After 15 days in Japan, I feel like I have a pretty okay grip on what's going on in the city of Tokyo, a megacity I spent 14 days eating in. Given the plethora of dining options (e.g. at least 5500+ in Shinjuku alone), I decided to keep two main lists: things I'd write home about and things I would not write home about. To keep things clean, I split these lists into savoury foods (restaurants) and desserts. It might seem a lot to cover but I spent a good chunk of time eating my way through Tokyo and feel semi-qualified to do so now.
For this second list, I'm sharing all the whiffs on food during my travels through Tokyo. These are foods that either tasted something less than extravagant or felt like the wrong thing to order. The restaurants I'm citing are likely one of many potential options in the country. I'll list both the food and venues of note so you can pinpoint the places of potential disappointment.
Foods Not to Write Home About:
In this list, the following foods have made my least favourite eats. They are ranked in order of how lowly I'd recommend them for a foreigner visiting from outside of Japan. Items at the bottom of the list are probably okay for consumption with certain caveats or a general feeling of "meh".
- Fried Squid – Skytree Solamachi (395 JP¥)
- Pizza Potato – Calbee+ (310 JP¥)
- Sandwiches – Le Cafe Doutor (~600 JP¥)
- Curry Pan – Kobe Croquette (198 JP¥)
- Tsukiji Fish Market – (100-1,000 JP¥ per vendor)
- Avocado Burger – Hungry Heaven (1,130 JP¥)
- Tamago Sando – Recipe Market (350 JP¥)
- Chili Cheese Dog – Yelo (900 JP¥)
- Ichiran 5 – Ichiran (1,490 JP¥)
- Takoyaki – Takoyaki Museum (~600-800 JP¥ for 6 balls)
- Ebi Filet-O – McDonald's (390 JP¥)
- Crab Cream Croquette – Deli Fu Cious (1,500 JP¥)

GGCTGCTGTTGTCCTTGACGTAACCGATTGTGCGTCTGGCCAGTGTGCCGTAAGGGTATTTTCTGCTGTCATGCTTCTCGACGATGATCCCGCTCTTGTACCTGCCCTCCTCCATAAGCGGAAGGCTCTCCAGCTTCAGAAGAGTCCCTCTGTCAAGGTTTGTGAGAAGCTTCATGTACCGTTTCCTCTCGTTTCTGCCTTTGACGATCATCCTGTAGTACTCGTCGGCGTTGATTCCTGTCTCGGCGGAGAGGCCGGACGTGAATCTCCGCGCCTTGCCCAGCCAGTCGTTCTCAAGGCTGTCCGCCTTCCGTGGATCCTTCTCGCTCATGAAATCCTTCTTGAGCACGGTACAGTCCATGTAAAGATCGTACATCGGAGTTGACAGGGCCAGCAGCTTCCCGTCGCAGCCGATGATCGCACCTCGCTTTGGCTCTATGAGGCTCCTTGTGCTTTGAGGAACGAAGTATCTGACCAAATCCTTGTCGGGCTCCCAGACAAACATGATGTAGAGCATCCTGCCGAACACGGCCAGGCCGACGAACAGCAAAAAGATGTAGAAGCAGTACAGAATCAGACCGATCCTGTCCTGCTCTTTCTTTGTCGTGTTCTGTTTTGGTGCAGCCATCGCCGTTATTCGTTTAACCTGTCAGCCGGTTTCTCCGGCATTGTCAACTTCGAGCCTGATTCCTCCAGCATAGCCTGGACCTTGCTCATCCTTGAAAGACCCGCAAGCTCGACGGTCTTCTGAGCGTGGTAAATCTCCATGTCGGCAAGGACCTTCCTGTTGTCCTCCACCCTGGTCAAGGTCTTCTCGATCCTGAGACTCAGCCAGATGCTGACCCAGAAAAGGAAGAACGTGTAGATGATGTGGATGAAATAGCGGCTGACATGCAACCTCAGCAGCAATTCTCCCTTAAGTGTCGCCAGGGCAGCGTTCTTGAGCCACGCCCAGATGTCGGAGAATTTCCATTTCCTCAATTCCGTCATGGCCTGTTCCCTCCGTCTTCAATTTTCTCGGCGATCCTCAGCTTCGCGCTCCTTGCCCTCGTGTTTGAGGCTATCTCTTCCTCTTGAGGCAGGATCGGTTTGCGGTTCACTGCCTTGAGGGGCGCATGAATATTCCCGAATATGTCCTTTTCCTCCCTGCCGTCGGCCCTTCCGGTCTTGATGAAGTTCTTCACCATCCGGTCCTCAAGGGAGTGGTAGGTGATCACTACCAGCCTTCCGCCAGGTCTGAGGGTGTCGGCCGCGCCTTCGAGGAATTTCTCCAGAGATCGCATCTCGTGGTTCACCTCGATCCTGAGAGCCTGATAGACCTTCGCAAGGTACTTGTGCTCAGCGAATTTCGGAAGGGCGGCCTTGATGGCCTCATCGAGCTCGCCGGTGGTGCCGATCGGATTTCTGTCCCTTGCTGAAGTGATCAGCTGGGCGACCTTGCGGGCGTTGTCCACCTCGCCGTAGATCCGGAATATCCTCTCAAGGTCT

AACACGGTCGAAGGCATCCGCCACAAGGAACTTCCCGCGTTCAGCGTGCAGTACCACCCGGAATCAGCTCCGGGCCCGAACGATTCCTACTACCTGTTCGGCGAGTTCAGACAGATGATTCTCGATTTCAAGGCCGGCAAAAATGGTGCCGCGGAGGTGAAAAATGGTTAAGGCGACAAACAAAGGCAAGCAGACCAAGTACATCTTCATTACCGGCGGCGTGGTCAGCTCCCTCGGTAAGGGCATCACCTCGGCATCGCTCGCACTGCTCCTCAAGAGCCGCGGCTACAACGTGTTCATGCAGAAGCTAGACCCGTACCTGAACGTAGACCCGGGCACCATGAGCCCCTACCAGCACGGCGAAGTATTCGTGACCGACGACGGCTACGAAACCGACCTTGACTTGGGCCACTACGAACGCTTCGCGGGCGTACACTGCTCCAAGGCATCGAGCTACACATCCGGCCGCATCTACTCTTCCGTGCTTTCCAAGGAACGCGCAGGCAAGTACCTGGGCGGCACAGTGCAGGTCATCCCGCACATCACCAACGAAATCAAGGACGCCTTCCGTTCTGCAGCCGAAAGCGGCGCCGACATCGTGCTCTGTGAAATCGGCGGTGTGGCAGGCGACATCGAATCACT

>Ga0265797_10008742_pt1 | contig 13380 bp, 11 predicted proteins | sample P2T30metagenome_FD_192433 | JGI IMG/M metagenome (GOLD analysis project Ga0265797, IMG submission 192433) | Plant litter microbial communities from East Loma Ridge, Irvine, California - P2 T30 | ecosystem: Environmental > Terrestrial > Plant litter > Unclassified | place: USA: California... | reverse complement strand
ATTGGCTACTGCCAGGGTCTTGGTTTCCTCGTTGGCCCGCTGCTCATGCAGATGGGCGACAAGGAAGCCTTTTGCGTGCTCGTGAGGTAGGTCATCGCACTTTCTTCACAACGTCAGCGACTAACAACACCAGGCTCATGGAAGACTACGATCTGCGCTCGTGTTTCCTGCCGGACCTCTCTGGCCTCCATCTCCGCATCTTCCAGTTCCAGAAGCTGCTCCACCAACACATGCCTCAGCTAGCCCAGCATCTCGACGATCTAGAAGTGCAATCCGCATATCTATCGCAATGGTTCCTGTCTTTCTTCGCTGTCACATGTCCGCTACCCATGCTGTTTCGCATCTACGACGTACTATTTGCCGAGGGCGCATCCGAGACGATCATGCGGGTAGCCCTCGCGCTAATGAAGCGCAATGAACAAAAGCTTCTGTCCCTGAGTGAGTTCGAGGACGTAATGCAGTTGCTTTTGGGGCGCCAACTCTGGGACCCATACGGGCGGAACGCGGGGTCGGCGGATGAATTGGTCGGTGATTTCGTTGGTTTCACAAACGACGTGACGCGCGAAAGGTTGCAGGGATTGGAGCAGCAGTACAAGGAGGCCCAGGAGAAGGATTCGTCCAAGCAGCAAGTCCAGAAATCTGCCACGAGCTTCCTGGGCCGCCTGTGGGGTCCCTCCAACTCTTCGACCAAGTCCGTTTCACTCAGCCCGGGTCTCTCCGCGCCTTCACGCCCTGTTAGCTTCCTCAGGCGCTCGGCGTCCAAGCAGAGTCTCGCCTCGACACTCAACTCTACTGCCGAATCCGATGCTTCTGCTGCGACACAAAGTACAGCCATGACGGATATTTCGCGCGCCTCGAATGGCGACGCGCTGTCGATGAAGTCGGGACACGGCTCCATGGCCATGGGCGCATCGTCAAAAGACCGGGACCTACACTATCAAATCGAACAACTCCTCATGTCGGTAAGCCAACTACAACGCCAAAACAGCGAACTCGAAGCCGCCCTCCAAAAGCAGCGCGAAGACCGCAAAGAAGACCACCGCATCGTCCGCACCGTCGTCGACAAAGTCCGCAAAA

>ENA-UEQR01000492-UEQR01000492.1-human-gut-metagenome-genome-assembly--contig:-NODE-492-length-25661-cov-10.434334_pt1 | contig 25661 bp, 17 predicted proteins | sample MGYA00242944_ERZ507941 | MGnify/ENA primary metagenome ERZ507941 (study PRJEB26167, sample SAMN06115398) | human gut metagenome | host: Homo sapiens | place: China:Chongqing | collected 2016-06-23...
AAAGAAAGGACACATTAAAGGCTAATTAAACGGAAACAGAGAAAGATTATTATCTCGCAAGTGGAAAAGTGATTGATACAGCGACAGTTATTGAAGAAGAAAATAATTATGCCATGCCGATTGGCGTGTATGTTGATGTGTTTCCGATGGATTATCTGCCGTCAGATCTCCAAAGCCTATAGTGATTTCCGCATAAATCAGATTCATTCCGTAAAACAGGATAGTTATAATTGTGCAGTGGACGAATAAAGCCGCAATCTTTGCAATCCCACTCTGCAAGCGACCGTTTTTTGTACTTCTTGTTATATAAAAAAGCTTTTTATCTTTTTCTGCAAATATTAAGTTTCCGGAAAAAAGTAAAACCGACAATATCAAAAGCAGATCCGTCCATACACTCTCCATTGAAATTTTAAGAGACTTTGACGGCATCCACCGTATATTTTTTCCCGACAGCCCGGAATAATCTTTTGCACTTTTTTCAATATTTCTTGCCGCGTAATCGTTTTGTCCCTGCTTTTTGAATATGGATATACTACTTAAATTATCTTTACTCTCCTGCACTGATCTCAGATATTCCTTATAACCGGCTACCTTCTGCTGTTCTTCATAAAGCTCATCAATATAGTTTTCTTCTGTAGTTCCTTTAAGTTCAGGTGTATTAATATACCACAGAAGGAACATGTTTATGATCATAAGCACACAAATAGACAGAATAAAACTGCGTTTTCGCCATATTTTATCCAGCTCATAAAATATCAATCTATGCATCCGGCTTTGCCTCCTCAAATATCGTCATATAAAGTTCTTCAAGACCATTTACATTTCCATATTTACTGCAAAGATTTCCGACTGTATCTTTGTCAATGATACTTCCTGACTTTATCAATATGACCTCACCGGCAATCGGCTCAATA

- Chef's Special Burger – Sawamura (2,000 JP¥)
- One Great Burger – Sarabeth's (2,150 JP¥)
- Pork Rib Udon – Shin Udon (1,200 JP¥)
1. Skytree Solamachi
Almost everything inside the ground floor is a tourist trap, but the worst culprit has to be the fried squid stall. Located near the south entrance, this stall serves pressed fried squid for anything between 395 and 2000 JP¥ depending on how much of a squid you want. For our particular fried squid, this tasted more like batter than squid, and it was quite unsubstantial compared to almost any snack you could get at a konbiniya. I can't recommend this kind of treat for any visitor to Tokyo.
Calbee is a pretty popular snack brand in Japan and Calbee+ represents a satellite location that includes a kitchen for producing snacks. Their "pizza potato" is really just a small serving of potatoes drizzled with pizza sauce. Since I was visiting the Harajuku location for this, I had to wait about 20 minutes to place and eventually receive my order. It wasn't worth the wait, in my opinion.
3. Sandwiches from Le Cafe Doutor
Judging by the number of Doutor Coffee locations in Tokyo (1,100 according to Favy), there's a very low chance you'll miss out on a Doutor opportunity. Of the 1,100 locations, the "Le Cafe" location in Ginza offers pretty supreme people-watching views of a large crossing (though not as large as the main Shibuya scramble crossing). The coffee here stands up as everyday coffee, but the sandwiches are a huge disappointment. They're paltry servings, don't provide nearly as visual joy as the coffee, and the ones that happen to be served cold have a pretty noticeable refrigerated flavour. Come here for the coffee, stay for the views, but do not order the sandwiches. Also, if you love matcha, you won't find that kind of flavour on the menu here.
4. Kobe Croquette